TAIPEI • President Tsai Ing-wen of Taiwan will visit three of the island's diplomatic allies in the Pacific next week and could stop over in US territory, potentially angering China which has heaped pressure on Taipei internationally, including whittling down its few remaining friends.
Ms Tsai's visit to the tiny Pacific Ocean countries of Palau, Nauru and the Marshall Islands comes amid heightened tension between Taipei and Beijing, which claims self-ruled Taiwan as its territory and considers it merely a province with no right to state-to-state ties.
Last year, China persuaded the Dominican Republic, Burkina Faso and El Salvador to forge relations with Beijing, leaving a dwindling number of governments that have formal diplomatic ties with Taipei.
The aim of Ms Tsai's eight-day visit, starting on March 21, is to "deepen ties and friendly relations" with Taiwan's Pacific allies, Deputy Foreign Affairs Minister Hsu Szu-chien told a news briefing in Taipei yesterday.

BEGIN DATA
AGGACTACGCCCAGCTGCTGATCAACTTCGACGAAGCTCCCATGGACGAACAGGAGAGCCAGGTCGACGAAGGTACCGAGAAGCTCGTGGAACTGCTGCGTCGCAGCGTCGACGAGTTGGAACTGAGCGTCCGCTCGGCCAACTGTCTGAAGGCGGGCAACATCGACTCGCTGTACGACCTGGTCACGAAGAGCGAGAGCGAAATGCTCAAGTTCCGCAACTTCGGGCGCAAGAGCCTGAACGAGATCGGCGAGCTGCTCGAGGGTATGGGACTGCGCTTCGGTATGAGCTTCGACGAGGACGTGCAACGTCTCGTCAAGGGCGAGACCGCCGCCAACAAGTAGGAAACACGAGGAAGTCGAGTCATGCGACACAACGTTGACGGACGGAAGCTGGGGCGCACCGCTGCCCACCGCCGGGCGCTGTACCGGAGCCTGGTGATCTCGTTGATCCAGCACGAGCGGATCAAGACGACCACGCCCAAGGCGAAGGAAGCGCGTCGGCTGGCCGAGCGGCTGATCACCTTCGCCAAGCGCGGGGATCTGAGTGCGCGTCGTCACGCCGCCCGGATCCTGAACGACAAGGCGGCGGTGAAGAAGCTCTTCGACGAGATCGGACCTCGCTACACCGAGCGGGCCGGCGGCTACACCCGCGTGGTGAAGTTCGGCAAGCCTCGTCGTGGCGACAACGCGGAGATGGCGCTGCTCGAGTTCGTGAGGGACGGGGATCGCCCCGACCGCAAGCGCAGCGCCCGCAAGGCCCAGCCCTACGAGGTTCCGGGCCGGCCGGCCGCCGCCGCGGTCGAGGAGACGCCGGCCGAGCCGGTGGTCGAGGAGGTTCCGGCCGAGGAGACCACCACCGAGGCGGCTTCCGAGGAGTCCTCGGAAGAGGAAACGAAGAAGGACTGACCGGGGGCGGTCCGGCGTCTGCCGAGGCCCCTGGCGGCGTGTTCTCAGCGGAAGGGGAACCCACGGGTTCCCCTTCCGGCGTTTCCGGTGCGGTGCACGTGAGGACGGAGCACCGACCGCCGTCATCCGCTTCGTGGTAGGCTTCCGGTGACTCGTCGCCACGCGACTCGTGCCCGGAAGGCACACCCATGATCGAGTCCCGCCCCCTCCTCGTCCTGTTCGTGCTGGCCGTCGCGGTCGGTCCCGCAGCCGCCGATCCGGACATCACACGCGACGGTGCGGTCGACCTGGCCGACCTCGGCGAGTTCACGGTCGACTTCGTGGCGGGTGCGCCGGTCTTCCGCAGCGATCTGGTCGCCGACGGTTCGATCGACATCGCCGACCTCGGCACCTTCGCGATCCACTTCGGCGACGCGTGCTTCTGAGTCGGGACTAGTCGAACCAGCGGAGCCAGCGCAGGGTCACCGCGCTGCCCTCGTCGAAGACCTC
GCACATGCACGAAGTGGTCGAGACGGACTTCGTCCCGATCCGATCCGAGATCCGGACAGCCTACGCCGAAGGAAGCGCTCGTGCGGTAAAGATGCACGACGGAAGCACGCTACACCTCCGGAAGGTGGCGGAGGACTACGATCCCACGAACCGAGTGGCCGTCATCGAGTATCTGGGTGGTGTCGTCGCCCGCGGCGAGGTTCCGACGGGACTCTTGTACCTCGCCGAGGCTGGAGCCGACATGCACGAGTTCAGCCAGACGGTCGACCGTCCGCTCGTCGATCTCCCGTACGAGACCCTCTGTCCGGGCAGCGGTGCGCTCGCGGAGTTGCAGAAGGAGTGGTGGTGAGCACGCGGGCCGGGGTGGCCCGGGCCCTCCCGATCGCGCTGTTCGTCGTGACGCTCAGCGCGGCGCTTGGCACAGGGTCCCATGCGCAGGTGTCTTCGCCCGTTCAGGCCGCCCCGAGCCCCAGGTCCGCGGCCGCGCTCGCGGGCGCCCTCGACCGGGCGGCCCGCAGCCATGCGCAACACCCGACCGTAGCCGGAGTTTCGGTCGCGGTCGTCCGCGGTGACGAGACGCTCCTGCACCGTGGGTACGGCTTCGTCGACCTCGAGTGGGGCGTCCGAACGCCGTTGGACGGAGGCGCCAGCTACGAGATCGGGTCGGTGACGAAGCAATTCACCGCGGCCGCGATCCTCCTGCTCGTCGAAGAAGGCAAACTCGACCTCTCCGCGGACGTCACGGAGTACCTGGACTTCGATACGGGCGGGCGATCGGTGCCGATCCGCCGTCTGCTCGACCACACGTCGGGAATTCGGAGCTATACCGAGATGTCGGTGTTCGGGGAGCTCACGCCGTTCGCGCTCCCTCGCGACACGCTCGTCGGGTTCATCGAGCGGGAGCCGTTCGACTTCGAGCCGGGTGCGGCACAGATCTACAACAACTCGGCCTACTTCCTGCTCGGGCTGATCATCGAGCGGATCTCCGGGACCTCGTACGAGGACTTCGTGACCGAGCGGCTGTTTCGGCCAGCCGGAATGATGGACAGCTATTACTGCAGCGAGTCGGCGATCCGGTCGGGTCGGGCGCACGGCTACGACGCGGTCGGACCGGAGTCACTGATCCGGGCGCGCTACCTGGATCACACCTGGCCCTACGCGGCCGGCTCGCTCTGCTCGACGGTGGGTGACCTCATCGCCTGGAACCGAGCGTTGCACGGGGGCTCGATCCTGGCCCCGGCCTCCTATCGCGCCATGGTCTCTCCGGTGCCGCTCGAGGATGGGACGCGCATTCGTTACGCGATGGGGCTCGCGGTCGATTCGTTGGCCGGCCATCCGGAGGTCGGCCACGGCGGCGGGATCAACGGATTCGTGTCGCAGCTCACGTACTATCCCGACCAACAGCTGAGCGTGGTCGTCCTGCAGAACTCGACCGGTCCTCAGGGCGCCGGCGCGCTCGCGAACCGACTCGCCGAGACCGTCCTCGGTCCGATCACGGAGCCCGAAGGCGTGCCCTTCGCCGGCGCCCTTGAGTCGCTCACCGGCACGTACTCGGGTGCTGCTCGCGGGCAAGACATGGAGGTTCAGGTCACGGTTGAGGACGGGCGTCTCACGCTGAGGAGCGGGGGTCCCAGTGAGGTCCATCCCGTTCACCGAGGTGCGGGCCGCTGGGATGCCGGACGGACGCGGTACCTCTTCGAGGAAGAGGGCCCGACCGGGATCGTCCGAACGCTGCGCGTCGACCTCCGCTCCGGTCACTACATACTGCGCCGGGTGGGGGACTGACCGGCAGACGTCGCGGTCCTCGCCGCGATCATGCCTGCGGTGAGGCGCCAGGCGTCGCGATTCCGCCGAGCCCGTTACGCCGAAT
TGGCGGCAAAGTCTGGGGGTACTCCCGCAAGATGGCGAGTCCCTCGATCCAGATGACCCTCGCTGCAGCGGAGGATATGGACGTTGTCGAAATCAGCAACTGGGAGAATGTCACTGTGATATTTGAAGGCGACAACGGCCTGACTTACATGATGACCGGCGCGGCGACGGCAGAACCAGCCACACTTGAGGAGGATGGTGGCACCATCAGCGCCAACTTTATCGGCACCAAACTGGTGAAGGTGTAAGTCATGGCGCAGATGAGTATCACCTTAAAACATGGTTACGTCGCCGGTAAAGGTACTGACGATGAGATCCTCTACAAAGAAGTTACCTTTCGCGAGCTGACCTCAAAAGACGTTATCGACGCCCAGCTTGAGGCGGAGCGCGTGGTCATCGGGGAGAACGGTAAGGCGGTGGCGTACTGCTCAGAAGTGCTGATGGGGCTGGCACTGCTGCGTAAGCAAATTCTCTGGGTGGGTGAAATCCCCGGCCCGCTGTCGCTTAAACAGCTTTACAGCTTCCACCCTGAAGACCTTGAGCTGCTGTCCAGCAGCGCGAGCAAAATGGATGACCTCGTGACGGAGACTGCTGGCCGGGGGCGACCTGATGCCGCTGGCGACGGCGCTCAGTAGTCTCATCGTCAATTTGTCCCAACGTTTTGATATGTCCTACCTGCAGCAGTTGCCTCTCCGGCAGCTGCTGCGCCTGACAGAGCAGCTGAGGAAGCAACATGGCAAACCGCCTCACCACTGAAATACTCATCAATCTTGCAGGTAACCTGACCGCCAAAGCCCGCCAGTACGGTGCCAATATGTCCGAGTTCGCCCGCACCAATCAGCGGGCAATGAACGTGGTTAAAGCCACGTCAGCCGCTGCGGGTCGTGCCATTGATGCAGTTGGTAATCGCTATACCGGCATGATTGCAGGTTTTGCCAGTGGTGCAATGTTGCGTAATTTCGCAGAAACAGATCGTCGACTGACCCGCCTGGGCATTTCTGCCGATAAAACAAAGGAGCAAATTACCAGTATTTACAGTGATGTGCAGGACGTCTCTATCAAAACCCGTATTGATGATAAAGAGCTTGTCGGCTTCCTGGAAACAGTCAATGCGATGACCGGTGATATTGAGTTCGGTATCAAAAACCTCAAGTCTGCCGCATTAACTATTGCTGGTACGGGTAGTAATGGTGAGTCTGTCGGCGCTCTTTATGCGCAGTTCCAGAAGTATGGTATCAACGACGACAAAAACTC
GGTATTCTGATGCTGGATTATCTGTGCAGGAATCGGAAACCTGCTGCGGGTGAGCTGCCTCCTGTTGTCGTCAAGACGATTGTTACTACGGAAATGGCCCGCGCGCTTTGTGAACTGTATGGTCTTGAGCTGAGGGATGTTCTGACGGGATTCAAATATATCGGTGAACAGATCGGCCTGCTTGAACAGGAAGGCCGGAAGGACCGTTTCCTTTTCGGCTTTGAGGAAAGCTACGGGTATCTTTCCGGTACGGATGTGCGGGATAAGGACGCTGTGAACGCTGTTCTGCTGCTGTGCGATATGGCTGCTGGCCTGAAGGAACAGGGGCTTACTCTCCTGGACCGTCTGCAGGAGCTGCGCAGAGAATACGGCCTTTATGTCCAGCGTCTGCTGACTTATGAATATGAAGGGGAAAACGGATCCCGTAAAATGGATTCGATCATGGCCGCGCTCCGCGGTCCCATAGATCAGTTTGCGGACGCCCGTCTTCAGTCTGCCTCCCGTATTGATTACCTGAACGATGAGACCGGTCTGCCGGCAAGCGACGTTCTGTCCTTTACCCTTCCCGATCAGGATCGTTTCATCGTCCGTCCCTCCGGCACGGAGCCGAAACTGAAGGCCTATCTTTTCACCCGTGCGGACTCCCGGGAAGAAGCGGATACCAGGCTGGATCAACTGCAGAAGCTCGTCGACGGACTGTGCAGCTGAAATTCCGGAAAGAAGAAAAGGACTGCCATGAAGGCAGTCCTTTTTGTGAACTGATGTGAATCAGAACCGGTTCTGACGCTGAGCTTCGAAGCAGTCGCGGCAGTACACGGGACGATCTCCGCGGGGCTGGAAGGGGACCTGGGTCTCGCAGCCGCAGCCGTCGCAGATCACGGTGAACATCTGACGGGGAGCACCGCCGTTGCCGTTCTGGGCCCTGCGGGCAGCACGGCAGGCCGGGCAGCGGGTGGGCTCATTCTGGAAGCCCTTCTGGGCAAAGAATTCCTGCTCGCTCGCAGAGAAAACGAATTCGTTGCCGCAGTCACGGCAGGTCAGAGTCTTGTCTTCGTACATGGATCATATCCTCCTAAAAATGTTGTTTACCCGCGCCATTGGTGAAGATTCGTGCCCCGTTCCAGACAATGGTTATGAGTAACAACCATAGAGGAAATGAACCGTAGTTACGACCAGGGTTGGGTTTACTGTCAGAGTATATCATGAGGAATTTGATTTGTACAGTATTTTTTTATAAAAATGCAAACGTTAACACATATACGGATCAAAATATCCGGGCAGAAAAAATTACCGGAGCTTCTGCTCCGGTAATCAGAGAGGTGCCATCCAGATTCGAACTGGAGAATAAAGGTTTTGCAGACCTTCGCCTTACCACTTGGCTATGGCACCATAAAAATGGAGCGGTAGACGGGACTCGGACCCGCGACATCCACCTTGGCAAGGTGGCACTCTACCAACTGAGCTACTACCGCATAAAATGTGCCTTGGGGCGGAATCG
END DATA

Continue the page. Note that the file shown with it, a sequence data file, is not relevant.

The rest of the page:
Taiwan is still in talks regarding a possible stopover in US territory, he added.
A source told Reuters that the stopover would most likely be in Guam or Hawaii, with the chance of at least one visit to territory in the United States "very high".
Taiwan now has formal ties with just 17 countries, almost all small, less developed nations in Central America and the Pacific, such as Belize and Nauru.
Taipei has accused Beijing of offering generous aid and loan packages to lure its allies away, accusations Beijing has denied.
The Chinese government's top diplomat, State Councillor Wang Yi, simply answered "Ha ha!" last week when asked by reporters how many of Taiwan's allies China would take this year.
Washington maintains a "one China" policy that prevents formal diplomatic relations with Taiwan, but it is the island's largest weapons supplier and most powerful international backer.
The US ambassador for religious freedom, Mr Sam Brownback, is currently in Taipei, to Beijing's anger.
On Monday evening, the Taiwanese President called a national security meeting during which she urged the administration to counter Chinese President Xi Jinping's "one country, two systems" proposal that Beijing uses to push for "reunification" with Taiwan.
Ms Tsai also called on government officials to come up with measures to "counter" China's renewed efforts to "interfere" and to "absorb" Taiwan's capital and talent.
"The Beijing authorities continue to utilise our open and free system of democracy to interfere with Taiwan's political, economic and social developments, which has become the biggest risk in Taiwan," she said in a statement.